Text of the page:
Of all the tools in my painting arsenal, the painting knife is obviously my favorite. With a painting knife, I can apply paint, spread paint, smooth paint, rough up paint, blend paint, and scrape paint. I can use it to apply a skinny line of paint to indicate twigs, a roof line, brick mortar, street lines, fences, tall grass, or anything I need a real thin line for. Now some very small details may not be possible with a knife and there are times you may reach for a brush for a certain effect. Still, first and foremost (at least for now), I’m a happy knife painter.
The art supply store near me has a rack of many kinds of knives. When you first see them, it may be intimidating and you may not know which knife to pick up first. Your worries are over. I’m here to help you.
First of all, some people call them palette knives, but that’s not really accurate. A palette knife is a knife you typically use to mix paints and/or scrape unwanted paint from your palette. It’s not very good for painting. Let me show you what a painting knife looks like to help demonstrate why.
The letter (a) shows the bend in the handle. Make sure the knife you buy has this bend in it. This is so you can hold it by the handle and apply paint without your knuckles touching the canvas and messing any paint applied to it earlier. A palette knife doesn’t have this bend since it’s just for scraping and mixing. I’ve never owned a palette knife. Painting knives can take care of all my palette knife needs. Another important feature to look for in your painting knife is (b) a flexible tip that won’t break when you bend it.
So let’s check out a variety of painting knives and pick the right one for you to start with. Every time I hit the art supply store, I check out their variety and sometimes find myself buying a new type to try out when I paint next. Sometimes, I like the new one and sometimes I find out it was a useless purchase. Let’s see what I currently own:
- This isn’t a knife at all, but a nylon wedge. Still, it’s a lot of fun to use to apply lots of paint on a larger canvas or to scrape paint around.
- This was my first knife I ever owned and is my favorite knife of all. I bought it for a beginning painting class in 1987 and it’s still the knife I use the most. I have no idea what size it is. I’ve posted another photo on the top of this blog to show you how large it measures. As you can see, it’s trowel shaped and you can use it like one would use a cement trowel – although on a smaller scale. This would be the knife I recommend you buy first due to its extreme versatility. Since most plein air paintings are relatively smaller than paintings you may paint in a studio, you can easily paint a plein air in 2-3 hours with just this knife. The side edges can give you nice thin lines. It’s also a good knife for mixing paint. I’ve used this knife so much, it’s razor sharp from being scraped on many canvases and panels. And, yes, I’ve cut my fingers on it a few times. Be warned.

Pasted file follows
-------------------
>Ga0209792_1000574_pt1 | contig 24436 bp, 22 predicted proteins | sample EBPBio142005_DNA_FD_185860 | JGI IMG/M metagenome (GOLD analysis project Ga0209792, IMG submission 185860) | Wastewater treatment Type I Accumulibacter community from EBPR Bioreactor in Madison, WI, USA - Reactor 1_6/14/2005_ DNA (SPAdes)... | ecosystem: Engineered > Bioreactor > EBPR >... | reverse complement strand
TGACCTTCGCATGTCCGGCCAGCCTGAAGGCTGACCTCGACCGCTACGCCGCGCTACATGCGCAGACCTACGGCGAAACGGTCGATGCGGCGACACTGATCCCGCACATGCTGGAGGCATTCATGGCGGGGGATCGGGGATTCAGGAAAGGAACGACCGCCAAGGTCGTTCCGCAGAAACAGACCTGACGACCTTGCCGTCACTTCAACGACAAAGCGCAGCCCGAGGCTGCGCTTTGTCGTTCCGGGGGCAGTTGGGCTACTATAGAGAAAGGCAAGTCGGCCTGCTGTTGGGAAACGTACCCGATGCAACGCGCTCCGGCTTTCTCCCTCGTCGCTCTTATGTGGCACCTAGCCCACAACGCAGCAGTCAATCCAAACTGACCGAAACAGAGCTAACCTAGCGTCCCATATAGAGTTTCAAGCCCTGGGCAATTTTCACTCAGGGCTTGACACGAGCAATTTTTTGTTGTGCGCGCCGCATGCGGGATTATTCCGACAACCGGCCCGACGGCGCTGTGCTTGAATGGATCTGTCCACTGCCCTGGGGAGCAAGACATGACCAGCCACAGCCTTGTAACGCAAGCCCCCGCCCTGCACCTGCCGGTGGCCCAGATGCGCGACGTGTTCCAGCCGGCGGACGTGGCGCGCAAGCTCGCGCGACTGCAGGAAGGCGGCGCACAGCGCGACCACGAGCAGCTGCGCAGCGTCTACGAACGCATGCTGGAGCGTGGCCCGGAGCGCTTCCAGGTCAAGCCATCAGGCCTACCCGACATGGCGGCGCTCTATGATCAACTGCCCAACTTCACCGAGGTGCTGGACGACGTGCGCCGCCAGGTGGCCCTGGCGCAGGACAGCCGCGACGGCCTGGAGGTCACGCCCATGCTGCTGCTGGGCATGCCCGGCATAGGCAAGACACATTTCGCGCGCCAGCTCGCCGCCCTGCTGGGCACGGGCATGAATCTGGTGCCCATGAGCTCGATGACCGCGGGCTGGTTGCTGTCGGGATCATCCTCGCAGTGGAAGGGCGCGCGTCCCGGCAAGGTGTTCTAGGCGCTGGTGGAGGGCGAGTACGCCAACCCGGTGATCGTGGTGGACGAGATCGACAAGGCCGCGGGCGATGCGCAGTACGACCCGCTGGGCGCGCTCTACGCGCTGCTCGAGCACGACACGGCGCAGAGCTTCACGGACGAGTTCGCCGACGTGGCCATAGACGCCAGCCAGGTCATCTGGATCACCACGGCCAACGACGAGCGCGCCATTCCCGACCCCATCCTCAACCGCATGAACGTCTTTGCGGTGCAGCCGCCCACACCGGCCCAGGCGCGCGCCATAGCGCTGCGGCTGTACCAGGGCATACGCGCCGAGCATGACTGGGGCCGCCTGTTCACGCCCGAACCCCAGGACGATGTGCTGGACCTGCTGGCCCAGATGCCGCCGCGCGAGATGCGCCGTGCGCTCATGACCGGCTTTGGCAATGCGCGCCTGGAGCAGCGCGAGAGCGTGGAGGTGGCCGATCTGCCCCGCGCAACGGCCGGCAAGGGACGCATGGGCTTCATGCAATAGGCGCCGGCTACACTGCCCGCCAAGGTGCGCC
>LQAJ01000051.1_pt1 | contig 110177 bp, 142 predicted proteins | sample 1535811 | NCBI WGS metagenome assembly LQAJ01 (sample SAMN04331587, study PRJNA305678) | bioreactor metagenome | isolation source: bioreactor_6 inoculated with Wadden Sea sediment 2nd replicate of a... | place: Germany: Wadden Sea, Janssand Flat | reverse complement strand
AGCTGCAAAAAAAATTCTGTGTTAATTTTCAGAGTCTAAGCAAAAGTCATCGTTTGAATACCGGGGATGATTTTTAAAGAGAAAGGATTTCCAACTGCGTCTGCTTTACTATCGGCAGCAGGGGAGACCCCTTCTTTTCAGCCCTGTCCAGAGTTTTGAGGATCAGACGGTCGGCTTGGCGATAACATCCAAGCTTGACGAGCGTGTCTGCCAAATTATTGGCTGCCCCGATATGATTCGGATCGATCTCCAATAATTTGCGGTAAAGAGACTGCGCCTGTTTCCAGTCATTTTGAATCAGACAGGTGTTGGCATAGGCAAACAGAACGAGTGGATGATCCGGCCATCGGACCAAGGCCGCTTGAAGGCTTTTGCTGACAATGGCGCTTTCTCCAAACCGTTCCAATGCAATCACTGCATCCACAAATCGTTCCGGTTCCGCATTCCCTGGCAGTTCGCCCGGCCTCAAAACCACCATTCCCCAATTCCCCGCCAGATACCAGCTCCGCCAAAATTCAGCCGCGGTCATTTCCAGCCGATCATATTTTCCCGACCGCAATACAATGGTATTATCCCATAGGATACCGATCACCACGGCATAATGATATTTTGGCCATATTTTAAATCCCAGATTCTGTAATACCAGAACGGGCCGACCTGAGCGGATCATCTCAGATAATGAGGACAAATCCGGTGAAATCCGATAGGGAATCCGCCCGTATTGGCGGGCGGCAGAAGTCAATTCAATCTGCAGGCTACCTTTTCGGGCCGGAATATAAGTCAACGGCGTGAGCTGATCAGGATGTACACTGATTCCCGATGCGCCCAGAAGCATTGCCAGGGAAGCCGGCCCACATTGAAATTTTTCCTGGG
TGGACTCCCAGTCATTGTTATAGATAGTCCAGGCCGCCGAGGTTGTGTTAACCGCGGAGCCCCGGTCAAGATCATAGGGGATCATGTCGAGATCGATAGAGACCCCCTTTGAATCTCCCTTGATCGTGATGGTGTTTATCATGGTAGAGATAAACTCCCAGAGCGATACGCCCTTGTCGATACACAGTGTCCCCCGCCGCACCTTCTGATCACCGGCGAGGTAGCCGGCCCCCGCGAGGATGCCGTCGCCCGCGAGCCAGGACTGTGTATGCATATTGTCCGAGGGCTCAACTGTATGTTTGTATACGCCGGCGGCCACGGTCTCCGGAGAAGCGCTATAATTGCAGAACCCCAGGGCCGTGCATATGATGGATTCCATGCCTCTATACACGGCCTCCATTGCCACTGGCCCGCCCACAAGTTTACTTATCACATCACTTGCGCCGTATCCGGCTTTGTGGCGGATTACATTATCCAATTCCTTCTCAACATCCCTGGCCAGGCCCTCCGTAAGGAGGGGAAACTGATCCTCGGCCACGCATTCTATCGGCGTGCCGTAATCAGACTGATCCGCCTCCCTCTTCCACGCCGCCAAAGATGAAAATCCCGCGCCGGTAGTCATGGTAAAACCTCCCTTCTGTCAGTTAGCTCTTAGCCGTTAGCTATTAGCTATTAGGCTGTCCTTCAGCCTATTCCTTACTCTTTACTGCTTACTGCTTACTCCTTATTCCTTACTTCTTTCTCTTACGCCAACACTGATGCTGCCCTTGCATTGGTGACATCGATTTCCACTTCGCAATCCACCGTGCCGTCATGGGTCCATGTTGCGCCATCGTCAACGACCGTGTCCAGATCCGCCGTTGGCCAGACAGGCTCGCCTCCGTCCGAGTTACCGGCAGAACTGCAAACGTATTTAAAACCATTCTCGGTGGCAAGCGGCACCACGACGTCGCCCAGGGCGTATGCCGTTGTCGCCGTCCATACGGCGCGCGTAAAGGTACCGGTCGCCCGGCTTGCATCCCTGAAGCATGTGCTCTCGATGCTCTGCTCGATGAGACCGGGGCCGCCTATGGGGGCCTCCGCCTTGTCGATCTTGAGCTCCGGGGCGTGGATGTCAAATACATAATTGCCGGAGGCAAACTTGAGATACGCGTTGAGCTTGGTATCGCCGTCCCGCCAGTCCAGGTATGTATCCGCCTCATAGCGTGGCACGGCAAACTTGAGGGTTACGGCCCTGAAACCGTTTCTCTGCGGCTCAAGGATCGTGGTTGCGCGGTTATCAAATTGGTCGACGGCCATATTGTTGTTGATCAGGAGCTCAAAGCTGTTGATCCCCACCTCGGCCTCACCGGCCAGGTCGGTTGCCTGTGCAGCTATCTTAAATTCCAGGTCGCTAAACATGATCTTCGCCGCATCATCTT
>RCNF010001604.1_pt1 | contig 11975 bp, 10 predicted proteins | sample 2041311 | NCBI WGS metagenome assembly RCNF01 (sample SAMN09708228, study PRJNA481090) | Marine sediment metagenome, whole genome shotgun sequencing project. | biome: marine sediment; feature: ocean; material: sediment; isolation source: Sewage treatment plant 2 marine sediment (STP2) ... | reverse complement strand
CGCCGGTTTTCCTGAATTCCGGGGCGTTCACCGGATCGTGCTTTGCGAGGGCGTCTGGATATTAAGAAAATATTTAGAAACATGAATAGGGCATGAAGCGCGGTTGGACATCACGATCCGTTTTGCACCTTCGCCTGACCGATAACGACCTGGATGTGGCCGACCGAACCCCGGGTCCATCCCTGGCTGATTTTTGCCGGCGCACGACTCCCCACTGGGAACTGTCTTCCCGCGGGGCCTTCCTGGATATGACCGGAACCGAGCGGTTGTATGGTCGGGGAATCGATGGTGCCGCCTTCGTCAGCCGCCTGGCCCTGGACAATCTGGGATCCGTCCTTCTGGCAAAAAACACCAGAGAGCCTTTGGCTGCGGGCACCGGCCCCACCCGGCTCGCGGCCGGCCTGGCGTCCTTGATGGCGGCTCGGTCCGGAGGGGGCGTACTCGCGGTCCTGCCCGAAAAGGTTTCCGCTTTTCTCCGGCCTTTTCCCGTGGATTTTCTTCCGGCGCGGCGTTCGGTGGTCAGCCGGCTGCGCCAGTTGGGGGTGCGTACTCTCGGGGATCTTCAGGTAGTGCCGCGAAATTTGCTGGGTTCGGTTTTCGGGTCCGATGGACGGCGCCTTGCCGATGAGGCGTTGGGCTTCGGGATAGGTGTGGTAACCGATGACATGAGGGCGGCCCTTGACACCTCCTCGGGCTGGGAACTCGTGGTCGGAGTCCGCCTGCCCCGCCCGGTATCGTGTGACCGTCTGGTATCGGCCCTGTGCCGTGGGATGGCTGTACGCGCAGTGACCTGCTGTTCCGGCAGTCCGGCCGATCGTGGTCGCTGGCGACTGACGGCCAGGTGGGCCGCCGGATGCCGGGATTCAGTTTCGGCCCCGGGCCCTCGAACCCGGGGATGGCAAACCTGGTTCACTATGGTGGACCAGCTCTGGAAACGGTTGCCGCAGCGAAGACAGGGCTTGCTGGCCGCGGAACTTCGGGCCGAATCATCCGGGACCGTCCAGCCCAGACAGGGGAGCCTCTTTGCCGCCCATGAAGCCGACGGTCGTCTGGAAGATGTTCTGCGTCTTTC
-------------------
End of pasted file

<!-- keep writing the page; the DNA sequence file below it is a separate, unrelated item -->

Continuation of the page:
- This is a longer version of my favorite knife.
- This is an even longer version of my favorite knife. The longer versions are especially handy if you want to make long thin lines.
- I read this one artist who recommended knives with rounded edges instead of sharp ones, so I bought one. I don’t find I use it very much. I like the sharp edges to help my out with sides of buildings and such.
- This is a larger version of the rounded knife and, again, I don’t find myself using it very much either.
- I do find myself using this large version, though! Especially when I work larger. I love loading this knife up with a lot of paint and going to town scraping and flinging paint fast. It makes for a lively painting and I don’t use this knife enough on my smaller panels when I go plein air. If I allowed myself to loosen up and not worry about small details, I bet I could get a very lively painting in a short time!
- Again, an artist I watched online really enjoyed painting with this knife, but I don’t care for it that much. It’s probably good for doing buildings and such.
- This is a smaller version of my favorite knife. Probably good for details. I use it every so often if I need a small dab of paint.
- I have no idea what this knife is good for. It seemed like a good idea at the time when I was purchasing it, but it holds so little paint, I can’t do anything with it. Definitely avoid this one.
There you have it. Like I said, I recommend knife no.2, although a longer version like nos. 3 or 4 might not be bad to add later. If you want to loosen up or paint larger, go for no. 7 or even the nylon wedge.
As for cost, we always hear you get what you pay for, but I’ve never gone for the most expensive knives. I’ve seen knives online for as much as $60-$90 each. Yikes, no thanks! The ones I buy are about 7 bucks each and they work fine for me. Again, I’ve recently discovered a terrific knife artist who uses only inexpensive plastic painting knives. I’ve never tried them. They look like they would break too easily. Plus they don’t come in the different varieties I’d like.
Well, I sure rambled a lot about knives when I ended up just recommending one kind. As you can tell, I’m pretty passionate about them, though. Here’s hoping you feel the same once you try them. But before you do, I have a few more supplies to recommend for you, which I’ll take care of next blog entry. After that, we get to try them out. See you then!